Monitoring changes in your cat’s drinking behaviour and why it’s important
30th March 2021
Why should I monitor my cat’s drinking? Like humans, a cat’s water intake is a key indicator of their overall health, along with nutrition and exercise. Improvements in veterinary care have resulted in cats living longer than ever before, with many cats now living for 17 years or more, but this trend has also seen an increase in the number of middle aged and senior cats diagnosed with hydration-related illnesses, such as chronic kidney disease. In fact, kidney disease is the commonest life-threatening illness for cats of 5 years and above.
Despite the importance of good hydration for your cat, most owners don’t know how much their cat is drinking. However, Felaqua Connect, Sure Petcare’s new water delivery and drinking monitor, provides detailed information about your cat’s daily water intake.
When should I be concerned?
If your cat’s drinking behaviour has changed substantially, it is best to contact your vet for advice, especially if the change is accompanied by other signs of illness such as weight loss, lethargy, loss of appetite, vomiting, diarrhoea or more frequent urination. A reduction in drinking can be a sign of pain in the mouth, such as an ulcer or dental disease. Cats may also drink less, eat less and become very lethargic when they have an infection like a cat-bite abscess.
The most common serious illness in adult and senior cats is kidney disease, and one of the first signs of this problem is an increase in water consumption. If kidney disease is detected early enough, the health consequences can be prevented or managed, and the progression of disease can be limited so that a cat can have a good quality of life. A simple blood test can indicate whether a cat has kidney disease, although more tests may be needed to make a detailed diagnosis.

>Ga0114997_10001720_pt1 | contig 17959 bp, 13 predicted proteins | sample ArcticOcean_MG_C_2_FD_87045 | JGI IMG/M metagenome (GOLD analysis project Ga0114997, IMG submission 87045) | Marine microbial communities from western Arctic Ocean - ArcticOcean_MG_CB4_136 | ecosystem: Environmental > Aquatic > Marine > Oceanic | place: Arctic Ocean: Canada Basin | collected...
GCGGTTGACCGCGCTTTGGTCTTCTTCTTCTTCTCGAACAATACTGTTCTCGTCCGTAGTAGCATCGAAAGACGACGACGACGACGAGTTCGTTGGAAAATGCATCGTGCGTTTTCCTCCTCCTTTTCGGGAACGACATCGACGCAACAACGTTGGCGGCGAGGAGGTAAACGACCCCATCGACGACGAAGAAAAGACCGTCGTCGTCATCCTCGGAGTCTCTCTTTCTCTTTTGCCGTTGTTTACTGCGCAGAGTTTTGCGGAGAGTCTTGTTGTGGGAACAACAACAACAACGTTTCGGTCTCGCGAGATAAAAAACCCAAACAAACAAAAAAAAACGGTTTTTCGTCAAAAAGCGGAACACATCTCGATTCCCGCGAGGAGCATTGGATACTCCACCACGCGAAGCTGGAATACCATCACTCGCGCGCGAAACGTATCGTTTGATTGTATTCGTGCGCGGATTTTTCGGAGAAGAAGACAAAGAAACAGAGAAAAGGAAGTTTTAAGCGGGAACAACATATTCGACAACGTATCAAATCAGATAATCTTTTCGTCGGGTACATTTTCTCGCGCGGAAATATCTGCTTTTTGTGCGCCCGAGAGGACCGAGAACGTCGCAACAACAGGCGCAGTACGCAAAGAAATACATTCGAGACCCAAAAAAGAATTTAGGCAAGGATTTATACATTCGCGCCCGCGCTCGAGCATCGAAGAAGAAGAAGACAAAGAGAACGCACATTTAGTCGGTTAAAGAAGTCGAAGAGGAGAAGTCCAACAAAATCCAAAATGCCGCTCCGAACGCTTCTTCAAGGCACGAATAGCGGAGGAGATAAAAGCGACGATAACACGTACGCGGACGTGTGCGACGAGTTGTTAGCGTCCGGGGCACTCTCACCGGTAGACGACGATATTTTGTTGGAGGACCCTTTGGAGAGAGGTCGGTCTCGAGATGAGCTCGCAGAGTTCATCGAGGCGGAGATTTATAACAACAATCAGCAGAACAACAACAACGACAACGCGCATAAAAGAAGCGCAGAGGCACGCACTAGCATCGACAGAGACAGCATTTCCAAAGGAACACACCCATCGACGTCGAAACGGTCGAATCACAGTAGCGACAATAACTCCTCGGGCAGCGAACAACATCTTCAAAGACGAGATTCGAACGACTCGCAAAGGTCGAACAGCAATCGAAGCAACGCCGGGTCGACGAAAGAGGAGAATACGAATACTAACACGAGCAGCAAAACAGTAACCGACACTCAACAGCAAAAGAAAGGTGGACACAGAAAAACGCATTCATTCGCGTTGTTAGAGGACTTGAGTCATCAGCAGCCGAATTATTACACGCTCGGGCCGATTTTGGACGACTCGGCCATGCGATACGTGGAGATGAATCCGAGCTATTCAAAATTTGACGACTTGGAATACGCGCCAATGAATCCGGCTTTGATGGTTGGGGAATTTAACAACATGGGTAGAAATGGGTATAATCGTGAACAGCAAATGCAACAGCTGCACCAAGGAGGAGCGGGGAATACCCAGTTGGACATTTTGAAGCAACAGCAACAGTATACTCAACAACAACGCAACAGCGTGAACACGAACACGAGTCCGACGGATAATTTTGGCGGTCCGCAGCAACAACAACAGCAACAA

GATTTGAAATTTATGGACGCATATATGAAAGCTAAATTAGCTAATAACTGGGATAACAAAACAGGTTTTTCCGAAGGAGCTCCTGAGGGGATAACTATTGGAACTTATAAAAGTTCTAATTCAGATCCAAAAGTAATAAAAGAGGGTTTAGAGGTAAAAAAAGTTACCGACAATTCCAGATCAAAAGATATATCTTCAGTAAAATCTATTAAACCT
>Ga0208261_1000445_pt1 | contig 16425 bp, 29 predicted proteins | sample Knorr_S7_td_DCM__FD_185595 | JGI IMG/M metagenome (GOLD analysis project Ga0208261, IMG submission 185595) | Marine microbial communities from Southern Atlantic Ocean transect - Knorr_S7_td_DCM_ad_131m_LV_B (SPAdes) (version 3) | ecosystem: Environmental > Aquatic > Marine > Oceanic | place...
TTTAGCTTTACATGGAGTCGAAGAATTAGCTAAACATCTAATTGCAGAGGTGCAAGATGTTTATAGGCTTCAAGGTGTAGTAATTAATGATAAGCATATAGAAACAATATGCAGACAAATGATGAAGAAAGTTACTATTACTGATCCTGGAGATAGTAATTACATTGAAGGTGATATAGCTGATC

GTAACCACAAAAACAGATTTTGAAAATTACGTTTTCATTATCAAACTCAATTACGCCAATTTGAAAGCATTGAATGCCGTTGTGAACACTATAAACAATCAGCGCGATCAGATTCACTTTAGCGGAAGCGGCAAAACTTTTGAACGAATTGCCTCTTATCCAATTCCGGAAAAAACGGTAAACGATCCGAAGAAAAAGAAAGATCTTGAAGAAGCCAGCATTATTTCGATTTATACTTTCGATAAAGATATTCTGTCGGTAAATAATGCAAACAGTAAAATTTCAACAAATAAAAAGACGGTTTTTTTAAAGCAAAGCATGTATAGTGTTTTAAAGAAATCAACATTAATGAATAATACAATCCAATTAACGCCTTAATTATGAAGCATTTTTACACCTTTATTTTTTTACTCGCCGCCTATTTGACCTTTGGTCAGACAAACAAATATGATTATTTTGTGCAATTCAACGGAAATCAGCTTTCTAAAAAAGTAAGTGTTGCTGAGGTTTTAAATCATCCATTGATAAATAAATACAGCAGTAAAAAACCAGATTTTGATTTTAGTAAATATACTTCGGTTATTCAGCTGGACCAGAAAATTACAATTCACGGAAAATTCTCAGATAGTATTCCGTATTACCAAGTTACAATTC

What if my cat already has a health problem like kidney disease or diabetes?
When cats already have a health problem that causes an increase in thirst, such as kidney disease or diabetes, drinking behaviour can be used to monitor progression of the disease and response to treatment.
If your cat has been diagnosed with kidney disease or diabetes, you should offer them water in a way that encourages them to drink. However, as their treatment begins to work, you can expect their water consumption to level off or decrease. For example, this might happen when a cat with kidney disease is put onto a prescription diet formulated to treat this condition. If, after a few weeks or months, the cat’s water intake starts to increase again, that could be a sign that a follow-up blood test and a change in treatment are required.
How can I monitor my cat’s drinking?
A product like Felaqua Connect, which monitors your cat’s water intake, can help you to understand your cat’s drinking, and to find out what is normal for your pet. This helps you to understand any changes that could be a sign of hydration-related illnesses such as kidney disease, that affects a large number of cats in their adult and senior years, but which can be successfully managed and treated if picked up early enough. Felaqua Connect presents clearly summarised data via the Sure Petcare app, making it much easier for you to spot patterns and changes, which may otherwise be missed.